When I was asked to donate a song, I refused.
Scott wore a face of deep concern. “Biggy, our team is meant to be like a family. Just as you share your favourite music with your family, you should feel free to share it with us.”
I didn’t like Scott. I had been once standing behind him at a party and I had heard him joke that his job was “to pretend to be friends with stupid people in order to manipulate them into doing stuff for me.” But there were one or two flaws with his musical stratagem.
The first was that he was carrying around a list of exceptions and prohibitions in his head that, were it ever written down, would be bigger than the Domesday Book. Our choices could not be nu metal because this would alienate some customers. They could not be “inappropriate.” Even if they were appropriate, the lyrics could not be in a foreign language because some especially sensitive customers might worry that they were inappropriate. They could not contain a political message or express an allegiance with a sports team, both of which were inappropriate. And they probably could not be classical either. I would have selected some music from Bach or Haydn but this would have undoubtedly jarred against the supposedly delicate sensibilities of our customers.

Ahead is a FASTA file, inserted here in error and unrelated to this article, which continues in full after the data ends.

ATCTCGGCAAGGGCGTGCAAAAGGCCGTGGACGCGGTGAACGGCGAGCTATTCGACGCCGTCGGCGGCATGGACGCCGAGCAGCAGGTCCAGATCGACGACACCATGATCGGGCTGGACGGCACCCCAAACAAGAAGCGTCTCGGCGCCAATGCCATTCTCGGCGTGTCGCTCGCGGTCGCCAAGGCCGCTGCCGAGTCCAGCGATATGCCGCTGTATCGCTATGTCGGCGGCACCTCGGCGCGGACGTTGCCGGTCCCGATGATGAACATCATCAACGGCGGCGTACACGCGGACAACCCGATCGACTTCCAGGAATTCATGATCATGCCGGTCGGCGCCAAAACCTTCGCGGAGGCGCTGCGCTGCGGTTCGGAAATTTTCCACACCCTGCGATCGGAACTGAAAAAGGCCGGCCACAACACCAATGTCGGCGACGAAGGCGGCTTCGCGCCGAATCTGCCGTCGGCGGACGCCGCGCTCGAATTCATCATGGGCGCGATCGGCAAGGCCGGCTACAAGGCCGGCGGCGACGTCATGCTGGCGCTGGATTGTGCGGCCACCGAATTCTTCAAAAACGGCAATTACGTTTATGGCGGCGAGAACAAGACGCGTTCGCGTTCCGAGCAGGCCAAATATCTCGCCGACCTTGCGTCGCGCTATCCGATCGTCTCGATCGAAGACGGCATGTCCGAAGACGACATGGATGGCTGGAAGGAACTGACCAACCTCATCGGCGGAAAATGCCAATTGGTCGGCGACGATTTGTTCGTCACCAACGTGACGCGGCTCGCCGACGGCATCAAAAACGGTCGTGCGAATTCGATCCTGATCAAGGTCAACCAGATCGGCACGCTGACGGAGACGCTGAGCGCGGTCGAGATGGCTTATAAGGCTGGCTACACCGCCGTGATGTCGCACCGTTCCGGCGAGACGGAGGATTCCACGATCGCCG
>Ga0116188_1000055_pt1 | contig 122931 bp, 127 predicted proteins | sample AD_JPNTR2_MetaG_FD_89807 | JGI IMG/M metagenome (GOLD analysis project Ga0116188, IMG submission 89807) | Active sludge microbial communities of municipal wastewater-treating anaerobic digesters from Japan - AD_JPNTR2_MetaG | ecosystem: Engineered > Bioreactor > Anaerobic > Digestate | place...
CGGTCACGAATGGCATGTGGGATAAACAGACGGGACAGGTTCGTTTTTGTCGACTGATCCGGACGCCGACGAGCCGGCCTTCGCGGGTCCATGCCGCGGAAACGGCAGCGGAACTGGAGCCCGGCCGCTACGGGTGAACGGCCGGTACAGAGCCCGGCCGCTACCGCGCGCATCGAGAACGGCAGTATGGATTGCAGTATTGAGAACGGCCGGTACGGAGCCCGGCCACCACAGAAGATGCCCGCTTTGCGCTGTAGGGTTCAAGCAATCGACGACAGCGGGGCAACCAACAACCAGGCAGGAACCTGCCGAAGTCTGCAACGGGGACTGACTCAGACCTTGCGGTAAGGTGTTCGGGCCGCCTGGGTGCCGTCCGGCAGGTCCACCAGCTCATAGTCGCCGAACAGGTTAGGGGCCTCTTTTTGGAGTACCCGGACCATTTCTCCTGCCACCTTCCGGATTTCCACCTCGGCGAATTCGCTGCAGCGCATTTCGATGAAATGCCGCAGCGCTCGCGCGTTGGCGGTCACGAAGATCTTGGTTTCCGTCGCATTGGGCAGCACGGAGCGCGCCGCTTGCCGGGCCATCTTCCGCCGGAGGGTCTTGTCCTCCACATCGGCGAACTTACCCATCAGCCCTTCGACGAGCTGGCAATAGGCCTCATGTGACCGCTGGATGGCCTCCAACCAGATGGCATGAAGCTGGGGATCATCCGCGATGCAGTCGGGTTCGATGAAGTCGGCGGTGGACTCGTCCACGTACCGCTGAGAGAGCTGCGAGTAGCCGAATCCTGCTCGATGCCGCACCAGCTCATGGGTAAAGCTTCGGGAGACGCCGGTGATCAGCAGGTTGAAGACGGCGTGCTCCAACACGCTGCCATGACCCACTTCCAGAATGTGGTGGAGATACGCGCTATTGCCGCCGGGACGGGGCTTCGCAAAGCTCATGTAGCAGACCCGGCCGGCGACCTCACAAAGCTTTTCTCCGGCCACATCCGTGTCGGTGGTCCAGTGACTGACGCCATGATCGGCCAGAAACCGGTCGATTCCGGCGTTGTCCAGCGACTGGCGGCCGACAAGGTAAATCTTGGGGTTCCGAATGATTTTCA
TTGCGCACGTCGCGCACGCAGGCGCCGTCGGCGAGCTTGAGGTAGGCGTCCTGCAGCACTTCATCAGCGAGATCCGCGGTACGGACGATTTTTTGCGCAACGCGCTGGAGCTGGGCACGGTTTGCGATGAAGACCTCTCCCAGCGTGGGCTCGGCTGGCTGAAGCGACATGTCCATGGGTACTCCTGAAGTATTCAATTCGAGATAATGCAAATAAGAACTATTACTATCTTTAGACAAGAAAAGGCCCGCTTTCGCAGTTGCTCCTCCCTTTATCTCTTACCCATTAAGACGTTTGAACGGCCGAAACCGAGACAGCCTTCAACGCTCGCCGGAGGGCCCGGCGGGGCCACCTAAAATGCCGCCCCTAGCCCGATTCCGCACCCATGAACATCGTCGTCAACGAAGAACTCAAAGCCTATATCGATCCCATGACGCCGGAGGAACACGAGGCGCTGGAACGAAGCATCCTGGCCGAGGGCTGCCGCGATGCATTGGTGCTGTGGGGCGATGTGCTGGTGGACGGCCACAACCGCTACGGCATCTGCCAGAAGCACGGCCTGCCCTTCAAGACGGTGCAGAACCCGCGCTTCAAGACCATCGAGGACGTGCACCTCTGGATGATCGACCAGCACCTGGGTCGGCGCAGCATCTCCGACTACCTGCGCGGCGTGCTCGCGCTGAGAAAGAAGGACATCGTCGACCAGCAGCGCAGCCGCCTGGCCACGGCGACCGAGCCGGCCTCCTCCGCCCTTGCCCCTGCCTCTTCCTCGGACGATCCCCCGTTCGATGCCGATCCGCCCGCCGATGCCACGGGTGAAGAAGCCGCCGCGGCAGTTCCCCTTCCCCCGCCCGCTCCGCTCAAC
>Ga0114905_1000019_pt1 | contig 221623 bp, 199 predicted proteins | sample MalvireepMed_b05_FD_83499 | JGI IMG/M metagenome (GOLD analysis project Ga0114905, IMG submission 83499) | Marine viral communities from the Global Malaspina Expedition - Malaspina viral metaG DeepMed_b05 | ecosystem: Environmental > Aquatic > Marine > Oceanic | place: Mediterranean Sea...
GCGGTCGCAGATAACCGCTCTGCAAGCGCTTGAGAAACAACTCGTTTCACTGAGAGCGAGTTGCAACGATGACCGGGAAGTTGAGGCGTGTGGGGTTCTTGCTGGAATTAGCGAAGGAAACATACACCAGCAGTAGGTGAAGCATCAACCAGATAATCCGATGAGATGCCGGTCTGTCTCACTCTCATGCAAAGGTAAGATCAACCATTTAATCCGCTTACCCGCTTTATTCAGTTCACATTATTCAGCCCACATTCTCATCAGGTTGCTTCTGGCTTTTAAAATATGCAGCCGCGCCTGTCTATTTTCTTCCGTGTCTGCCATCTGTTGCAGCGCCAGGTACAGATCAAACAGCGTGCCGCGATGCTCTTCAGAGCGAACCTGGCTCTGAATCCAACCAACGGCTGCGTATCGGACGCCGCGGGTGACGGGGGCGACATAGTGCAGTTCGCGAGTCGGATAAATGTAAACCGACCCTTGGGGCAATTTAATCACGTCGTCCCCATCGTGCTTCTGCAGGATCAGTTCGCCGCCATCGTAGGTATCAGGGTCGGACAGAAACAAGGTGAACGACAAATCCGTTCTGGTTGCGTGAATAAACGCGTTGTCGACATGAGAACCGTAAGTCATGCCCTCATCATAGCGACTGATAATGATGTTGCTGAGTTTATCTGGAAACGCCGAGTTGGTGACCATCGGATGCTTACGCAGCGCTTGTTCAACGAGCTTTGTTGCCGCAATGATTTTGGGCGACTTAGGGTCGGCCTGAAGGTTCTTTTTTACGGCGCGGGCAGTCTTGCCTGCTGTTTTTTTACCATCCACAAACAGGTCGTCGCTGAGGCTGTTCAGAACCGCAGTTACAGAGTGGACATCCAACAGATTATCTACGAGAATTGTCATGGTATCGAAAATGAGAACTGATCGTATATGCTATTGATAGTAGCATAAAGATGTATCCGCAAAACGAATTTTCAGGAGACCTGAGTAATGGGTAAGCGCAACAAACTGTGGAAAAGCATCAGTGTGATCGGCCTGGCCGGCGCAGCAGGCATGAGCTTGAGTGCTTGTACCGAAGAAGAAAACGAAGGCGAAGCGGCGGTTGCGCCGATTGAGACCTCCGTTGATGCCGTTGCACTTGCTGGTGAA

The best way to deal with Scott was to turn his own maddening language back on him. “Suggesting a song would be inappropriate,” I told him. He immediately looked conscientious. “I listen to music when I am relaxing at home, at the end of the day, with a glass of whisky in my hand. To overlay the same music over my workplace would make my workplace the same as my home. It would make the disgusting instant tea that we drink here the same as my expensive whisky. It would erode any distinction between the public and the private.”